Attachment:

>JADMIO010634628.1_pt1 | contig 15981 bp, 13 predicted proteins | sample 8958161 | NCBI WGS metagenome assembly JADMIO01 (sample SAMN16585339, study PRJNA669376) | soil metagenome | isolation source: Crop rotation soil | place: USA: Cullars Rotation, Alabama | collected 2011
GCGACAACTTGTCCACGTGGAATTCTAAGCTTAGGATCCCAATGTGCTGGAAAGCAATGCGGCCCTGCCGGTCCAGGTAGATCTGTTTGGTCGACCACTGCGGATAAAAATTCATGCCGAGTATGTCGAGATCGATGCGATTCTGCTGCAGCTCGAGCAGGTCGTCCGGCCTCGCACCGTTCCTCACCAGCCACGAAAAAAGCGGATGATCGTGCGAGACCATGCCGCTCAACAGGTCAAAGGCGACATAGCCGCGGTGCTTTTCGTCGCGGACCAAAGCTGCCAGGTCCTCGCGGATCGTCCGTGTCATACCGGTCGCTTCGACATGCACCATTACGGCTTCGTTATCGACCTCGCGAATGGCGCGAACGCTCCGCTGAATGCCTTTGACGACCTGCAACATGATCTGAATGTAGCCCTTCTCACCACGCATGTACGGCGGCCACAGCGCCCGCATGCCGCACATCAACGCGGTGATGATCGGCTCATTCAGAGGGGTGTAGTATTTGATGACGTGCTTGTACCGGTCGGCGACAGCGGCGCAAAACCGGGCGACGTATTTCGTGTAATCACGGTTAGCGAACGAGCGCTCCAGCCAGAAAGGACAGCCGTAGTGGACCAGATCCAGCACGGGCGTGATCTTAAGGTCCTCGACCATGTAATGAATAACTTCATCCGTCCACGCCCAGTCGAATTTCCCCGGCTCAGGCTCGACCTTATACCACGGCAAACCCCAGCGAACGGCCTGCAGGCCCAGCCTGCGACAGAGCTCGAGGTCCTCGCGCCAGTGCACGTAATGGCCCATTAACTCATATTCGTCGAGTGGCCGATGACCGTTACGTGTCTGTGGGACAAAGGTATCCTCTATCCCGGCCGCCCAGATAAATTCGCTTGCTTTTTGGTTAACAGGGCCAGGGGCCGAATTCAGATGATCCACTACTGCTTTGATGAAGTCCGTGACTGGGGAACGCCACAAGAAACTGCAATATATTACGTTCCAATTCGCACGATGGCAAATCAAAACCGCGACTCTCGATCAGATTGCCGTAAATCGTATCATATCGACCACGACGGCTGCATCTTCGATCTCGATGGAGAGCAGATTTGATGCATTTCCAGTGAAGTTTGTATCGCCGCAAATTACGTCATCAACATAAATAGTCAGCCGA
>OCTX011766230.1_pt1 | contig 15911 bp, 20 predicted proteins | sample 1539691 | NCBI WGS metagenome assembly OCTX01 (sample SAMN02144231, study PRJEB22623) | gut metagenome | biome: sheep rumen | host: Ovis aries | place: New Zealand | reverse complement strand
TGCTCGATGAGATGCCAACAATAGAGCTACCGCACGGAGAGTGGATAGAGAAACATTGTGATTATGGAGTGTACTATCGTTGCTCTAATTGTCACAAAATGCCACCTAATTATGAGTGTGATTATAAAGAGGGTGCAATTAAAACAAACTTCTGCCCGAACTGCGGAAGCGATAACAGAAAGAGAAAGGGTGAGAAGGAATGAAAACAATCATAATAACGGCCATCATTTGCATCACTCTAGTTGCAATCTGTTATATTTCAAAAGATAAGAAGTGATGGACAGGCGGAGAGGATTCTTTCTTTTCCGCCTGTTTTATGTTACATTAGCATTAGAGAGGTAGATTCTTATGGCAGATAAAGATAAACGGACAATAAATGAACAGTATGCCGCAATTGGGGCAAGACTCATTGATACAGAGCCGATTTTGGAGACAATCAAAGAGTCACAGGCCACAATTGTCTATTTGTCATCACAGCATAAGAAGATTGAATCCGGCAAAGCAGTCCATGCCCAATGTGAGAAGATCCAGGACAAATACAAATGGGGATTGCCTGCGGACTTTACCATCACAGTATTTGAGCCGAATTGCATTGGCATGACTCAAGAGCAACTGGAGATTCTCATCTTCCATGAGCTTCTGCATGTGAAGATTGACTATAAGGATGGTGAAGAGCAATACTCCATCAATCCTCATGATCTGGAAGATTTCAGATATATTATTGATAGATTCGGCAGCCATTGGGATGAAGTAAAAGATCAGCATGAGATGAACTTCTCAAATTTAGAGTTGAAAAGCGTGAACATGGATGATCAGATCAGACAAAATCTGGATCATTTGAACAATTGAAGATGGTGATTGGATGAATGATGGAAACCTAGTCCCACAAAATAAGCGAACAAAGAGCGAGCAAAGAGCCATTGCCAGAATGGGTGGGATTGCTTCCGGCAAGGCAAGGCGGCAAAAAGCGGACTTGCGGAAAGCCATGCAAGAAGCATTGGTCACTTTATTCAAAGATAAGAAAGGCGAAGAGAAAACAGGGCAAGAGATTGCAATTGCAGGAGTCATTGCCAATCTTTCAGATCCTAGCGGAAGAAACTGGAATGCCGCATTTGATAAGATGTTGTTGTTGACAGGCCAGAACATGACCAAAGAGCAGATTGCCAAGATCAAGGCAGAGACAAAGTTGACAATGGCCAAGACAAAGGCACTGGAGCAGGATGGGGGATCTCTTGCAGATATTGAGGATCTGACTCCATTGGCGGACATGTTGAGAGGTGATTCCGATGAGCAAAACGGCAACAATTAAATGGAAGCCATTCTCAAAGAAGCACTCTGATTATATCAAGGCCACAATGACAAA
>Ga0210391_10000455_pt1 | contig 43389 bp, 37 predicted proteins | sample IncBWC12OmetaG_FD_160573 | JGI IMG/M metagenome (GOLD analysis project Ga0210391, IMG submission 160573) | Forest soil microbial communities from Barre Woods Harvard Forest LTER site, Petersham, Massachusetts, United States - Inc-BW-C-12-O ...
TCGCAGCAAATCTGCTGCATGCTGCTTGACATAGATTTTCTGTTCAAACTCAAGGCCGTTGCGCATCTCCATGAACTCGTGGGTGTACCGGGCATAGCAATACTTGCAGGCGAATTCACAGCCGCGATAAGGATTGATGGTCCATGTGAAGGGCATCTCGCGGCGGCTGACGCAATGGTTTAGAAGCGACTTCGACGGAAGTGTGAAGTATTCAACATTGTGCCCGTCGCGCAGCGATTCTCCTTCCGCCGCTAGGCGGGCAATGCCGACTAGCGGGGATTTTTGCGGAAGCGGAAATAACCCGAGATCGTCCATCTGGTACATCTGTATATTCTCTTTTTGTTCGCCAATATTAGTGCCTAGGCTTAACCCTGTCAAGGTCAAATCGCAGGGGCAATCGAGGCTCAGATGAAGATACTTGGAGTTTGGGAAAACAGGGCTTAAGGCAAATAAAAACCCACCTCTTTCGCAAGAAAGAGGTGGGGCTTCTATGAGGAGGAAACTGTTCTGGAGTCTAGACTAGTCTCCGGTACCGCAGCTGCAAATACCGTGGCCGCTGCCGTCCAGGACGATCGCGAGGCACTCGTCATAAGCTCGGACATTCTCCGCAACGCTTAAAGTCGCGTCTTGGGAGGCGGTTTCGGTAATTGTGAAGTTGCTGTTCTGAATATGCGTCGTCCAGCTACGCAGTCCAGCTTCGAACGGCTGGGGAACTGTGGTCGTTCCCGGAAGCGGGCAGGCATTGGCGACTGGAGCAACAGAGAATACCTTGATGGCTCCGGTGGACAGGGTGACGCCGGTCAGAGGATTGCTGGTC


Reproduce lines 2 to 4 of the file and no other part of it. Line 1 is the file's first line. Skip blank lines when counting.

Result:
GCGACAACTTGTCCACGTGGAATTCTAAGCTTAGGATCCCAATGTGCTGGAAAGCAATGCGGCCCTGCCGGTCCAGGTAGATCTGTTTGGTCGACCACTGCGGATAAAAATTCATGCCGAGTATGTCGAGATCGATGCGATTCTGCTGCAGCTCGAGCAGGTCGTCCGGCCTCGCACCGTTCCTCACCAGCCACGAAAAAAGCGGATGATCGTGCGAGACCATGCCGCTCAACAGGTCAAAGGCGACATAGCCGCGGTGCTTTTCGTCGCGGACCAAAGCTGCCAGGTCCTCGCGGATCGTCCGTGTCATACCGGTCGCTTCGACATGCACCATTACGGCTTCGTTATCGACCTCGCGAATGGCGCGAACGCTCCGCTGAATGCCTTTGACGACCTGCAACATGATCTGAATGTAGCCCTTCTCACCACGCATGTACGGCGGCCACAGCGCCCGCATGCCGCACATCAACGCGGTGATGATCGGCTCATTCAGAGGGGTGTAGTATTTGATGACGTGCTTGTACCGGTCGGCGACAGCGGCGCAAAACCGGGCGACGTATTTCGTGTAATCACGGTTAGCGAACGAGCGCTCCAGCCAGAAAGGACAGCCGTAGTGGACCAGATCCAGCACGGGCGTGATCTTAAGGTCCTCGACCATGTAATGAATAACTTCATCCGTCCACGCCCAGTCGAATTTCCCCGGCTCAGGCTCGACCTTATACCACGGCAAACCCCAGCGAACGGCCTGCAGGCCCAGCCTGCGACAGAGCTCGAGGTCCTCGCGCCAGTGCACGTAATGGCCCATTAACTCATATTCGTCGAGTGGCCGATGACCGTTACGTGTCTGTGGGACAAAGGTATCCTCTATCCCGGCCGCCCAGATAAATTCGCTTGCTTTTTGGTTAACAGGGCCAGGGGCCGAATTCAGATGATCCACTACTGCTTTGATGAAGTCCGTGACTGGGGAACGCCACAAGAAACTGCAATATATTACGTTCCAATTCGCACGATGGCAAATCAAAACCGCGACTCTCGATCAGATTGCCGTAAATCGTATCATATCGACCACGACGGCTGCATCTTCGATCTCGATGGAGAGCAGATTTGATGCATTTCCAGTGAAGTTTGTATCGCCGCAAATTACGTCATCAACATAAATAGTCAGCCGA
>OCTX011766230.1_pt1 | contig 15911 bp, 20 predicted proteins | sample 1539691 | NCBI WGS metagenome assembly OCTX01 (sample SAMN02144231, study PRJEB22623) | gut metagenome | biome: sheep rumen | host: Ovis aries | place: New Zealand | reverse complement strand
TGCTCGATGAGATGCCAACAATAGAGCTACCGCACGGAGAGTGGATAGAGAAACATTGTGATTATGGAGTGTACTATCGTTGCTCTAATTGTCACAAAATGCCACCTAATTATGAGTGTGATTATAAAGAGGGTGCAATTAAAACAAACTTCTGCCCGAACTGCGGAAGCGATAACAGAAAGAGAAAGGGTGAGAAGGAATGAAAACAATCATAATAACGGCCATCATTTGCATCACTCTAGTTGCAATCTGTTATATTTCAAAAGATAAGAAGTGATGGACAGGCGGAGAGGATTCTTTCTTTTCCGCCTGTTTTATGTTACATTAGCATTAGAGAGGTAGATTCTTATGGCAGATAAAGATAAACGGACAATAAATGAACAGTATGCCGCAATTGGGGCAAGACTCATTGATACAGAGCCGATTTTGGAGACAATCAAAGAGTCACAGGCCACAATTGTCTATTTGTCATCACAGCATAAGAAGATTGAATCCGGCAAAGCAGTCCATGCCCAATGTGAGAAGATCCAGGACAAATACAAATGGGGATTGCCTGCGGACTTTACCATCACAGTATTTGAGCCGAATTGCATTGGCATGACTCAAGAGCAACTGGAGATTCTCATCTTCCATGAGCTTCTGCATGTGAAGATTGACTATAAGGATGGTGAAGAGCAATACTCCATCAATCCTCATGATCTGGAAGATTTCAGATATATTATTGATAGATTCGGCAGCCATTGGGATGAAGTAAAAGATCAGCATGAGATGAACTTCTCAAATTTAGAGTTGAAAAGCGTGAACATGGATGATCAGATCAGACAAAATCTGGATCATTTGAACAATTGAAGATGGTGATTGGATGAATGATGGAAACCTAGTCCCACAAAATAAGCGAACAAAGAGCGAGCAAAGAGCCATTGCCAGAATGGGTGGGATTGCTTCCGGCAAGGCAAGGCGGCAAAAAGCGGACTTGCGGAAAGCCATGCAAGAAGCATTGGTCACTTTATTCAAAGATAAGAAAGGCGAAGAGAAAACAGGGCAAGAGATTGCAATTGCAGGAGTCATTGCCAATCTTTCAGATCCTAGCGGAAGAAACTGGAATGCCGCATTTGATAAGATGTTGTTGTTGACAGGCCAGAACATGACCAAAGAGCAGATTGCCAAGATCAAGGCAGAGACAAAGTTGACAATGGCCAAGACAAAGGCACTGGAGCAGGATGGGGGATCTCTTGCAGATATTGAGGATCTGACTCCATTGGCGGACATGTTGAGAGGTGATTCCGATGAGCAAAACGGCAACAATTAAATGGAAGCCATTCTCAAAGAAGCACTCTGATTATATCAAGGCCACAATGACAAA